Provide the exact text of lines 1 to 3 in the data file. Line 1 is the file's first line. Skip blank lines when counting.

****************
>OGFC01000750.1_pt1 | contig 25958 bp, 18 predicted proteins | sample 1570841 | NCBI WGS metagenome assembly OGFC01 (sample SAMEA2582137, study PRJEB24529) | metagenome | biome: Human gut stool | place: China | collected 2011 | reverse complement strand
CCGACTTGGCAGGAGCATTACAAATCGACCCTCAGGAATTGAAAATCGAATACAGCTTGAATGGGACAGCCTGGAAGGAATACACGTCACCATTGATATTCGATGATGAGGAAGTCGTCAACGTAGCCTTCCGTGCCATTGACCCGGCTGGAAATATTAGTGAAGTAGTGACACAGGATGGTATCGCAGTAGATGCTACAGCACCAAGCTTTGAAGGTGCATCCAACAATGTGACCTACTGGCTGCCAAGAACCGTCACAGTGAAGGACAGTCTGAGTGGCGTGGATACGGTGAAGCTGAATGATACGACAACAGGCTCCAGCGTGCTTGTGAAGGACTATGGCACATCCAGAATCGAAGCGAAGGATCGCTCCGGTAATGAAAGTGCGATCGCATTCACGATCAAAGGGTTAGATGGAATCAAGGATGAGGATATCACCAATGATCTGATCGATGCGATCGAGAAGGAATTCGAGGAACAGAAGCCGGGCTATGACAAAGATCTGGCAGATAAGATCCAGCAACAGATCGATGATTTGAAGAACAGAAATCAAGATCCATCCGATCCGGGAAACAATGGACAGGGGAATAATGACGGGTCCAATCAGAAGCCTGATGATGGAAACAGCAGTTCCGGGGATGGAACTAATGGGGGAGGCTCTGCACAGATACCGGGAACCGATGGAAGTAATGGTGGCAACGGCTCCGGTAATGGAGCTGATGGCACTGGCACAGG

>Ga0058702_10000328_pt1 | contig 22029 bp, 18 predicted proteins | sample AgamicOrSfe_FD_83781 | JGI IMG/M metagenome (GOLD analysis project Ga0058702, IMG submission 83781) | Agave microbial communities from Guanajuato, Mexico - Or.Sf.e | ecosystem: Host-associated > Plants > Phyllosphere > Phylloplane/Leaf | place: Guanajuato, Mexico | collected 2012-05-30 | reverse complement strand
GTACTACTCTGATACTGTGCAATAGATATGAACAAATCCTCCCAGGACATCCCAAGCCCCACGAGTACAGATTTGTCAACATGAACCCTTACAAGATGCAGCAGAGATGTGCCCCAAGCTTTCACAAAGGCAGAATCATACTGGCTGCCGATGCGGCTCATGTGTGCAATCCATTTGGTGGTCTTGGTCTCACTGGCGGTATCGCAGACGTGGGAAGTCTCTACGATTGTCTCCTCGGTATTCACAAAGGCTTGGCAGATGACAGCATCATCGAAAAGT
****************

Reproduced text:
>OGFC01000750.1_pt1 | contig 25958 bp, 18 predicted proteins | sample 1570841 | NCBI WGS metagenome assembly OGFC01 (sample SAMEA2582137, study PRJEB24529) | metagenome | biome: Human gut stool | place: China | collected 2011 | reverse complement strand
CCGACTTGGCAGGAGCATTACAAATCGACCCTCAGGAATTGAAAATCGAATACAGCTTGAATGGGACAGCCTGGAAGGAATACACGTCACCATTGATATTCGATGATGAGGAAGTCGTCAACGTAGCCTTCCGTGCCATTGACCCGGCTGGAAATATTAGTGAAGTAGTGACACAGGATGGTATCGCAGTAGATGCTACAGCACCAAGCTTTGAAGGTGCATCCAACAATGTGACCTACTGGCTGCCAAGAACCGTCACAGTGAAGGACAGTCTGAGTGGCGTGGATACGGTGAAGCTGAATGATACGACAACAGGCTCCAGCGTGCTTGTGAAGGACTATGGCACATCCAGAATCGAAGCGAAGGATCGCTCCGGTAATGAAAGTGCGATCGCATTCACGATCAAAGGGTTAGATGGAATCAAGGATGAGGATATCACCAATGATCTGATCGATGCGATCGAGAAGGAATTCGAGGAACAGAAGCCGGGCTATGACAAAGATCTGGCAGATAAGATCCAGCAACAGATCGATGATTTGAAGAACAGAAATCAAGATCCATCCGATCCGGGAAACAATGGACAGGGGAATAATGACGGGTCCAATCAGAAGCCTGATGATGGAAACAGCAGTTCCGGGGATGGAACTAATGGGGGAGGCTCTGCACAGATACCGGGAACCGATGGAAGTAATGGTGGCAACGGCTCCGGTAATGGAGCTGATGGCACTGGCACAGG

>Ga0058702_10000328_pt1 | contig 22029 bp, 18 predicted proteins | sample AgamicOrSfe_FD_83781 | JGI IMG/M metagenome (GOLD analysis project Ga0058702, IMG submission 83781) | Agave microbial communities from Guanajuato, Mexico - Or.Sf.e | ecosystem: Host-associated > Plants > Phyllosphere > Phylloplane/Leaf | place: Guanajuato, Mexico | collected 2012-05-30 | reverse complement strand